What the heck is the eccentric phase? Its loading the muscle as the muscle lengthens. For example, the eccentric phase of the deadlift would be as your lower the weight back down to the floor. The hamstrings are lengthening in this part of the lift as they are loaded, contracting and getting long.   

4. Add a pause

If you think a pause is a rest break, think again. Try a pause at the bottom of your push up, bottom of a lunge or in the hole of your squat. Make sure you have a good brace in your core and you are stacked ribs over pelvis. Sometimes form can fatigue and fall apart with the pause, don’t make this junior mistake.

5. Add a rep

Three sets of the same number of reps like 3 sets of 10 feels monotonous. Try laddering your reps. The first set can be your warm up for your joints and muscles. By the last set, your last rep should feel really hard to pull. This is how you know you’ve picked the proper kettlebell size. A ladder would look like 3/4/5/6. Lift 3 reps then take a break. The lift 4 reps then 5 and so on.

6. Less rest break

For ladies with Hashimoto’s, this is a tricky one because less rest can burn us out. I suggest this only for those who have had a solid strength training program for 3 month or longer. This is an example of where less rest breaks would come into my programming. Notice a circuit added to the 3rd and 4th week to start to push capacity. This was programed by a dear friend and trainer extraordinaire Matt Semrick. 

Week One:

  • A: Heavy: Lower Body: 3 to 5 Reps, Upper Body: 5 to 8 Reps: 3-4 Rounds
  • B: Moderate: Lower Body: 5 to 8 Reps, Upper Body: 8 to 10 Reps: 2-3 Rounds
  • A: Moderate: Lower Body: 5 to 8 Reps, Upper Body: 8 to 10 Reps: 2-3 Rounds

Week Two:

  • B: Heavy: Lower Body: 3 to 5 Reps, Upper Body: 5 to 8 Reps: 3-4 Rounds
  • A: Moderate: Lower Body: 5 to 8 Reps, Upper Body: 8 to 10 (12) Reps: 3 Rounds
  • B: Moderate: Lower Body: 5 to 8 Reps, Upper Body: 8 to 10 (12) Reps: 3 Rounds

Week Three:

  • A: Heavy: Lower Body: 3 to 5 Reps, Upper Body: 5 to 8 Reps: 4 Rounds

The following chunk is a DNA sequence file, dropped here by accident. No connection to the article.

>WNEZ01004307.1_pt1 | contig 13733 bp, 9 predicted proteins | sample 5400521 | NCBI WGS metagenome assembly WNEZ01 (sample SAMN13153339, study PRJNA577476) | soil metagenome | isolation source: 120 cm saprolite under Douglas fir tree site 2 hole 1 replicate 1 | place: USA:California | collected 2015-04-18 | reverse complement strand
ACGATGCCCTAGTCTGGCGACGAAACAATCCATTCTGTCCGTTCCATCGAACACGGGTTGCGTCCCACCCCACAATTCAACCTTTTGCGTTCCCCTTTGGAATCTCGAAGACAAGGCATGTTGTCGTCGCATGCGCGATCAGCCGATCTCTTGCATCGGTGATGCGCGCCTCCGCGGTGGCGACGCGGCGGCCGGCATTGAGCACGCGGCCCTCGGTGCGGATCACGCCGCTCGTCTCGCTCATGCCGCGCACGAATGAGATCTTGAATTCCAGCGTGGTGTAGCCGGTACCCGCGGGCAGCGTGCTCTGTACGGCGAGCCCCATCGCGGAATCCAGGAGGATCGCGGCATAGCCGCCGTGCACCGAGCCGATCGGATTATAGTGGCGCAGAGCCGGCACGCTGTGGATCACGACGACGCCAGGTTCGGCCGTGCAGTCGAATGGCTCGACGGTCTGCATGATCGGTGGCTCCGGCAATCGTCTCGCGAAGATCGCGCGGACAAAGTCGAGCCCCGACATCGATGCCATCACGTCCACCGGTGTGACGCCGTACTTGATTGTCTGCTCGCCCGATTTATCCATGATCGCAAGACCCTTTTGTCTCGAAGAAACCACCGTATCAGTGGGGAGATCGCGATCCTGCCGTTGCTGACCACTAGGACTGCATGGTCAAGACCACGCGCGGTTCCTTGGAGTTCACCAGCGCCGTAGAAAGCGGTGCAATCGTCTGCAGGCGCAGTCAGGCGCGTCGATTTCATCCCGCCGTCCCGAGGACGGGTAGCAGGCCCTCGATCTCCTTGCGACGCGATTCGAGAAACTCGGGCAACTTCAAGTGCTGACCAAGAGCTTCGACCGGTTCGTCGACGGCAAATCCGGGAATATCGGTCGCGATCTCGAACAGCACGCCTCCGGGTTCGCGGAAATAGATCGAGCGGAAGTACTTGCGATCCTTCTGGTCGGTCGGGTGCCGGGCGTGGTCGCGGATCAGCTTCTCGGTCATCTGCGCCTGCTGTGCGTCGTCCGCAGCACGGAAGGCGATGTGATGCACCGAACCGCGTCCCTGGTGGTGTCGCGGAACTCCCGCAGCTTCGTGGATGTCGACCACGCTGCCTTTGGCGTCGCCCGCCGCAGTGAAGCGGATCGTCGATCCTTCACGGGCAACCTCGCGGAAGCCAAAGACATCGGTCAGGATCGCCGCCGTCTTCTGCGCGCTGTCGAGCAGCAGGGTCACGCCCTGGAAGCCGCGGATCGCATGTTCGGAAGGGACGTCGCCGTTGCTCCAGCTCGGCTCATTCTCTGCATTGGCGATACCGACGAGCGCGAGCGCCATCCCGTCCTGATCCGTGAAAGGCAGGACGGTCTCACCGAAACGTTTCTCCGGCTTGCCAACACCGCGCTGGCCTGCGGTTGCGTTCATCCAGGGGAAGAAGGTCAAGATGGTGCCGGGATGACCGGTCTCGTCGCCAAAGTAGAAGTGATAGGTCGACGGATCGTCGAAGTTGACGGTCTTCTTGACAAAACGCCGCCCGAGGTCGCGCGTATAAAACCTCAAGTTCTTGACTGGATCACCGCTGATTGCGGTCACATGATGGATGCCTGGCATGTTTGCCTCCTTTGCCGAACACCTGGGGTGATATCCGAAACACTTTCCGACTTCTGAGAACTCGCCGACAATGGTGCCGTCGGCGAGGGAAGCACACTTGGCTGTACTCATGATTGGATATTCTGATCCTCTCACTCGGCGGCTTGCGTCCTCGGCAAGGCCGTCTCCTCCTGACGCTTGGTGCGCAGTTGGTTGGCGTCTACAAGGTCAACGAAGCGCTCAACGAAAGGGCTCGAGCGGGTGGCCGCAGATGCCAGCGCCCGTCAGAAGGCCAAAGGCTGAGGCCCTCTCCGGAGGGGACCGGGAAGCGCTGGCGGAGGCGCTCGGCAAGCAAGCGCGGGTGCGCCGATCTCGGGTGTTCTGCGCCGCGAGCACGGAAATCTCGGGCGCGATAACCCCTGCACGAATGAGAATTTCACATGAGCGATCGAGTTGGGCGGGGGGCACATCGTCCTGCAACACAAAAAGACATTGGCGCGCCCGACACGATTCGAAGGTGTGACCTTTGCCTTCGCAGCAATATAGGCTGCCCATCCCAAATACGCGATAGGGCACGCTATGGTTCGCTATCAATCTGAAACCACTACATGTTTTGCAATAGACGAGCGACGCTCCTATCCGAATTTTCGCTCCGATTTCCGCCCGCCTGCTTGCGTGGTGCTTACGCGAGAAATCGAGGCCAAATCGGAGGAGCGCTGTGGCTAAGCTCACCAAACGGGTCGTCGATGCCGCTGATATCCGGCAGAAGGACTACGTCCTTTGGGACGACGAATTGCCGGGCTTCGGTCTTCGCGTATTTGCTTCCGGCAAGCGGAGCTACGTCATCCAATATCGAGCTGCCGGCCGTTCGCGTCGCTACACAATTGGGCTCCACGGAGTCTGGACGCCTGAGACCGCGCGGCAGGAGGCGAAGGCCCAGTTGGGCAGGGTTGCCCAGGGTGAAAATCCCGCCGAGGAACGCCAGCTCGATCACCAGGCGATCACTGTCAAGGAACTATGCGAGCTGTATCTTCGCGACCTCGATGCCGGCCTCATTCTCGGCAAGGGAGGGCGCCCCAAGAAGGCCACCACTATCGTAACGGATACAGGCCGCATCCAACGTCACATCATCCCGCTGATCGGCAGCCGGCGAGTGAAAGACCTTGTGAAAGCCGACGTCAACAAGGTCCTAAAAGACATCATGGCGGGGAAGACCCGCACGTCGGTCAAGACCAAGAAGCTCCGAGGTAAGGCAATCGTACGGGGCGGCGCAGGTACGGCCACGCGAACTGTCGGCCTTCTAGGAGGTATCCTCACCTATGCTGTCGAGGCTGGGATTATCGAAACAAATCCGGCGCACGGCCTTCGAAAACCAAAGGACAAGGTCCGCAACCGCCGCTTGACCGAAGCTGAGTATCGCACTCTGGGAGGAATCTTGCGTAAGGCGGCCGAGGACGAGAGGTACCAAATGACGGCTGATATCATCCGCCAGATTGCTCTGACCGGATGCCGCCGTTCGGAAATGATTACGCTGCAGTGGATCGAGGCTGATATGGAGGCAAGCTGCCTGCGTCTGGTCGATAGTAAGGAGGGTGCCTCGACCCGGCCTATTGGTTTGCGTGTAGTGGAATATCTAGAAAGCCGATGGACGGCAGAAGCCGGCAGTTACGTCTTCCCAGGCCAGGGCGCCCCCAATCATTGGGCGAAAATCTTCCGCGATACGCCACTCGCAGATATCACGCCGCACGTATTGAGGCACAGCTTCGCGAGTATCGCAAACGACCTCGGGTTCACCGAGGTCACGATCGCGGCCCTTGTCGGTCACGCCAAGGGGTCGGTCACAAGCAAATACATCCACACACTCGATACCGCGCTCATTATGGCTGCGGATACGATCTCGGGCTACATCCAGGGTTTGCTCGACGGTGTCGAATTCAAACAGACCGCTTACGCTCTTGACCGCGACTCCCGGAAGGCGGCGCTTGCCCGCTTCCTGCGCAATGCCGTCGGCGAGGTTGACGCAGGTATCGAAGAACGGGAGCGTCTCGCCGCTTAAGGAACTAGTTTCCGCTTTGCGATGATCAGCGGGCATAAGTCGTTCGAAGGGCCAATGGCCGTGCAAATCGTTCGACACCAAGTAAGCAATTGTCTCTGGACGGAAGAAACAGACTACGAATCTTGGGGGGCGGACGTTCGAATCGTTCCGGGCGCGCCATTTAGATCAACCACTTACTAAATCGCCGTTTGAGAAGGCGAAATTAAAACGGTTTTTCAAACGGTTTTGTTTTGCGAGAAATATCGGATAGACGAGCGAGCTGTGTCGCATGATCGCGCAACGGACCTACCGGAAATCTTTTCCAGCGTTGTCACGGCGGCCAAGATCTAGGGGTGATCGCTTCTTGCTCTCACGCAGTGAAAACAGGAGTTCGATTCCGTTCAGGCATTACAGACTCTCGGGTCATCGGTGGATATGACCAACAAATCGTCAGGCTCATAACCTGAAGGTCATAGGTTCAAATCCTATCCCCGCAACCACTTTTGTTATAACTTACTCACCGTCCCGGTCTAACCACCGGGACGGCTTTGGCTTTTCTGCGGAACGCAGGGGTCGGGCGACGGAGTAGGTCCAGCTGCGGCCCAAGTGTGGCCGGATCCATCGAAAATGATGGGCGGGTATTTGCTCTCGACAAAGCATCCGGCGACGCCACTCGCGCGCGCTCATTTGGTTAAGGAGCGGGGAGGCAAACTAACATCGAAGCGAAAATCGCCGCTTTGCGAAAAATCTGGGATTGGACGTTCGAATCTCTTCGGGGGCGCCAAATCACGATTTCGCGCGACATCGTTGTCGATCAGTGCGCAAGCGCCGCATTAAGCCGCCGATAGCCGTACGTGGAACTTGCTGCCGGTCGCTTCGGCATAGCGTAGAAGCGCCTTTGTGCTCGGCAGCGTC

• B: Moderate: Lower Body: 5 to 8 Reps, Upper Body: 8 to 10 (12): 3 Rounds
  • A: Circuit: All four drills are done as a 4 exercise circuit using Heavy Day weight and reps for 3 to 4 rounds.

Week Four:

  • B: Heavy: Lower Body: 3 to 5 Reps, Upper Body: 5 to 8 Reps: 4 Rounds
  • A: Moderate: Lower Body: 5 to 8 Reps, Upper Body: 8 to 10 (12) Reps: 3 Rounds
  • B: Circuit: All four drills are done as a 4 exercise circuit using Heavy Day weight and reps for 3 to 4 rounds.

Are you ready to get training? Remember with Hashimoto’s there are three things we know. We knew that women with Hashimoto’s have a harder time maintaining our muscle, we know the quality of our muscle tissue is not ideal, and we have slower tendon turnover and therefore a longer time recovering.

How do we take these factors into account while weight lifting so we don’t injure ourselves or burn ourselves out? Lift a heavier weight than you probably think, fewer reps ie not 3 sets of 10 reps, and longer rest periods. Once you have the form dialed in, use the above strategies to push your capacity without burning out.

Want the program I use for the first two weeks of working out with my ladies with Hashimoto’s in the Thyroid Strong Program? (opt-in)

In Good Health,

Dr Emily Kiberd

Learn the 3 things NOT TO DO in your workout if you have Hashimoto's and WHAT TO DO instead!